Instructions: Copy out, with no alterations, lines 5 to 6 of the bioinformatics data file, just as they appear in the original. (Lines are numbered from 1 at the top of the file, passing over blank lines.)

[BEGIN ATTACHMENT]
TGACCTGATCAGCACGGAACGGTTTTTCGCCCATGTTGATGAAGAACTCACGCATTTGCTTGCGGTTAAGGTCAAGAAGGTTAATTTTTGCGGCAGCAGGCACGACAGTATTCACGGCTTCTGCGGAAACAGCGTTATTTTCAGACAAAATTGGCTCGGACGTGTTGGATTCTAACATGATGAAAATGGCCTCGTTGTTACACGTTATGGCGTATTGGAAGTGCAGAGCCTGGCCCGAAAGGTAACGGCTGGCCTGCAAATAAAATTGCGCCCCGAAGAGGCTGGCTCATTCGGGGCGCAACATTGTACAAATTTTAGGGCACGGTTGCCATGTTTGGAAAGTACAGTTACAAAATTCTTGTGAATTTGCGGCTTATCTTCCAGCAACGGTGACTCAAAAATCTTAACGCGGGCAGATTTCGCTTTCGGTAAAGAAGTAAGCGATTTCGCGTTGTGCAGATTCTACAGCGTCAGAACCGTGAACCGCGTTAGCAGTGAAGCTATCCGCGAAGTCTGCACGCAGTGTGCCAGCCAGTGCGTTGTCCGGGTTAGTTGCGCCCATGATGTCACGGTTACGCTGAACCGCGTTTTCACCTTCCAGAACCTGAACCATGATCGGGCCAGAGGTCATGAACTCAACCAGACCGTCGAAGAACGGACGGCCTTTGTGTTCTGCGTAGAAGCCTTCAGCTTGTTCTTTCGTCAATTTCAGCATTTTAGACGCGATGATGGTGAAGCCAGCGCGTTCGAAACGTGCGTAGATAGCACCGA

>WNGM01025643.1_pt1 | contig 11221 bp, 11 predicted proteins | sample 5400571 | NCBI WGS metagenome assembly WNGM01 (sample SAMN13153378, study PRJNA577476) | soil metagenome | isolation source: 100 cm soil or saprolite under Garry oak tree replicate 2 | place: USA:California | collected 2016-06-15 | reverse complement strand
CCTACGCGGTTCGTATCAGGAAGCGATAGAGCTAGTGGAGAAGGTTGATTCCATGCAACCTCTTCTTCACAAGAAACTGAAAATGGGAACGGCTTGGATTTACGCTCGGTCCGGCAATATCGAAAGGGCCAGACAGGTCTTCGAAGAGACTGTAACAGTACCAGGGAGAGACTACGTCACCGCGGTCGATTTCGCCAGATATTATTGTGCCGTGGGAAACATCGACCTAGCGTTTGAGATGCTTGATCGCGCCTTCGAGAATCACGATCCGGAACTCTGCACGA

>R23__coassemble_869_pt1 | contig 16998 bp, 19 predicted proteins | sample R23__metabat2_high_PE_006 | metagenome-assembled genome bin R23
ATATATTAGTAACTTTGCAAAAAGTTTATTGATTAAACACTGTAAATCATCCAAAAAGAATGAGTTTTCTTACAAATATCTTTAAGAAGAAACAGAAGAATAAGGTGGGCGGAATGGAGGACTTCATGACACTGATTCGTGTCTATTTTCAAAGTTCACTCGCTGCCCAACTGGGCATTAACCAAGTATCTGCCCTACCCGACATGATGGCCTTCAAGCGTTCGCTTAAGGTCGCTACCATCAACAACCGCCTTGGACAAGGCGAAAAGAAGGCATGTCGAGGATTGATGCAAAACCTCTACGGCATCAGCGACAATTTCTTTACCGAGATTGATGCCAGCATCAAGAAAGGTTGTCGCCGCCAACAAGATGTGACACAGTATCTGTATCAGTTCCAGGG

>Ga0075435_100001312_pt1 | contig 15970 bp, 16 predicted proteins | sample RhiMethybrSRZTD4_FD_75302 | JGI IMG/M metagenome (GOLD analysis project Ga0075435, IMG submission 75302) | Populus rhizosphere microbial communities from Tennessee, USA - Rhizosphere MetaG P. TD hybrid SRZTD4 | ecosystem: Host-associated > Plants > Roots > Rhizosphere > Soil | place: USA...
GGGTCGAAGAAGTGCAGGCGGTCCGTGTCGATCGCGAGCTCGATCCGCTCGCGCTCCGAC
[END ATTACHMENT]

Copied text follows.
ATATATTAGTAACTTTGCAAAAAGTTTATTGATTAAACACTGTAAATCATCCAAAAAGAATGAGTTTTCTTACAAATATCTTTAAGAAGAAACAGAAGAATAAGGTGGGCGGAATGGAGGACTTCATGACACTGATTCGTGTCTATTTTCAAAGTTCACTCGCTGCCCAACTGGGCATTAACCAAGTATCTGCCCTACCCGACATGATGGCCTTCAAGCGTTCGCTTAAGGTCGCTACCATCAACAACCGCCTTGGACAAGGCGAAAAGAAGGCATGTCGAGGATTGATGCAAAACCTCTACGGCATCAGCGACAATTTCTTTACCGAGATTGATGCCAGCATCAAGAAAGGTTGTCGCCGCCAACAAGATGTGACACAGTATCTGTATCAGTTCCAGGG

>Ga0075435_100001312_pt1 | contig 15970 bp, 16 predicted proteins | sample RhiMethybrSRZTD4_FD_75302 | JGI IMG/M metagenome (GOLD analysis project Ga0075435, IMG submission 75302) | Populus rhizosphere microbial communities from Tennessee, USA - Rhizosphere MetaG P. TD hybrid SRZTD4 | ecosystem: Host-associated > Plants > Roots > Rhizosphere > Soil | place: USA...